I cannot find the words to properly express the feeling you have when you look across the dojo and see someone you love learning to defend themselves, knowing that some day it very well may save their life, the life of a loved one, or even your own. The bond that grows between a father and son as we have fun discovering the multiple facets Shaolin-Do has to offer is undoubtedly one of the best feelings in the world. Suffice to say that I am very proud of Mason, and confident in the skills he has gained under the guidance of Master Leonard, as well as other masters and higher ranking black belts that are always willing to help. It is not uncommon to watch Mason spar with adults and successfully defend himself, even though he is just a teenager. The skills he has obtained will be with him for a lifetime. That means a lot to a parent since we will always worry about our children and it doesn't hurt to have him constantly motivating me to achieve more in order to keep up with him.

So if you, your family, or your friends have tried other martial arts and deep down inside you know something is a little lacking, or if you have never tried martial arts and you want to get in shape, relieve stress, live a longer, fuller life, or you are looking for a new hobby, Shaolin-Do very well may be what you've been looking for. But you'll never know unless you give it a try. Good luck in your training, I hope to see you in the dojo.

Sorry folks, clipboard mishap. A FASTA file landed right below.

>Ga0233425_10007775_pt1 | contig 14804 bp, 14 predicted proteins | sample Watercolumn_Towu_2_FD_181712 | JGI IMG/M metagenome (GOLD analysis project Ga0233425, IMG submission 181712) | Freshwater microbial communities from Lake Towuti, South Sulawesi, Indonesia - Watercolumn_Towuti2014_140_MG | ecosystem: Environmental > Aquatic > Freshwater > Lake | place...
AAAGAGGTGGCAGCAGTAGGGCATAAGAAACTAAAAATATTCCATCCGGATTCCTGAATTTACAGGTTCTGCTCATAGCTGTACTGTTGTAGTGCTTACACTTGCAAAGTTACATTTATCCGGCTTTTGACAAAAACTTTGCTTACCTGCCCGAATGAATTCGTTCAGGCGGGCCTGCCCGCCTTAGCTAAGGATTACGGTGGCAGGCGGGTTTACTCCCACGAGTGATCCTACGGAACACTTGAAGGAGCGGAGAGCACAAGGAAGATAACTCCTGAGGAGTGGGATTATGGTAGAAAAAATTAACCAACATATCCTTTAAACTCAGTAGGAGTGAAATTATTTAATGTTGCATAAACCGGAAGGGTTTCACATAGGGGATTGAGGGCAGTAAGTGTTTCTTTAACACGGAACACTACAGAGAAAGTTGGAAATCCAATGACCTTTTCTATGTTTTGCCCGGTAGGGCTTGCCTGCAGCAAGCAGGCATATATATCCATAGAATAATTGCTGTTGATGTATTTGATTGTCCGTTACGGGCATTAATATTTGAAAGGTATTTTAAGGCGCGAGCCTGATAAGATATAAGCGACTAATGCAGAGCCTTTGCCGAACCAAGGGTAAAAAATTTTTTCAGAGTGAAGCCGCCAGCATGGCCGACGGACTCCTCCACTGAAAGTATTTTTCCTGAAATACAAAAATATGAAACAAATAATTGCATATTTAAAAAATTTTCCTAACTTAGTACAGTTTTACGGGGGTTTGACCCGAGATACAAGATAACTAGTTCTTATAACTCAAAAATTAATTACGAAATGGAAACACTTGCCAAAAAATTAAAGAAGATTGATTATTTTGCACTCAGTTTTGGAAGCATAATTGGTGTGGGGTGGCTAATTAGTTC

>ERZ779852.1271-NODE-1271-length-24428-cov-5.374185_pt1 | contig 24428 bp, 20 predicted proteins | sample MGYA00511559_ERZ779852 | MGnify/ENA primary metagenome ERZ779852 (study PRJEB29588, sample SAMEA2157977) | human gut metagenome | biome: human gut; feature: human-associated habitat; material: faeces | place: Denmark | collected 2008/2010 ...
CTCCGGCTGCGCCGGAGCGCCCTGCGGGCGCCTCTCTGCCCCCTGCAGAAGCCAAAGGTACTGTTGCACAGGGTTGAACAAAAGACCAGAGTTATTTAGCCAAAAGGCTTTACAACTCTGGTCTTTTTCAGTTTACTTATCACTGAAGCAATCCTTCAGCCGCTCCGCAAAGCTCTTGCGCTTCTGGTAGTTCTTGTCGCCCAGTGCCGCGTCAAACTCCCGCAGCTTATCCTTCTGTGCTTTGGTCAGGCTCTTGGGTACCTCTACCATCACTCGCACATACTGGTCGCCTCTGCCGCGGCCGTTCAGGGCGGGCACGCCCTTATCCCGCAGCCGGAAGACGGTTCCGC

Associate Master Barbara Elzey

5th Degree Black Belt

I began Shaolin-Do Karate in 1982 while a junior at the University of Kentucky at the urging of my fiancé, who was a black belt in the style. I entered the study of karate with a certain amount of skepticism. I did not have a great desire to be punched and kicked and began, as most women begin, with a very tentative attitude. I had been an athlete all through high school and college so the physical exercise was something I was used to, but I soon found that Shaolin exercised muscles I never knew I had. During that first year, I went to a seminar at Sin Thé's dojo. There, a female green belt kicked me so hard in the stomach that I went down and couldn't get back up for what seemed an incredibly long time. It was then and there that I came to a strong realization. If a woman smaller than me could put me down to the ground, just about anyone could. It was time to learn how to prevent that from happening.

And so, my serious study of the martial arts began at that moment. I was no longer tentative. I, in fact, pursued the martial arts with a passionate desire to obtain expertise. In 1986, I achieved my black belt. That same year, I moved to what was then West Germany, together with my husband, the aforementioned black belt. There, I taught elementary school at a local Department of Defense school and began my own Shaolin Do karate class with the children who attended my school. It was a wonderful experience teaching all of my children about one of the things I loved most. They, too, took to it with a passion.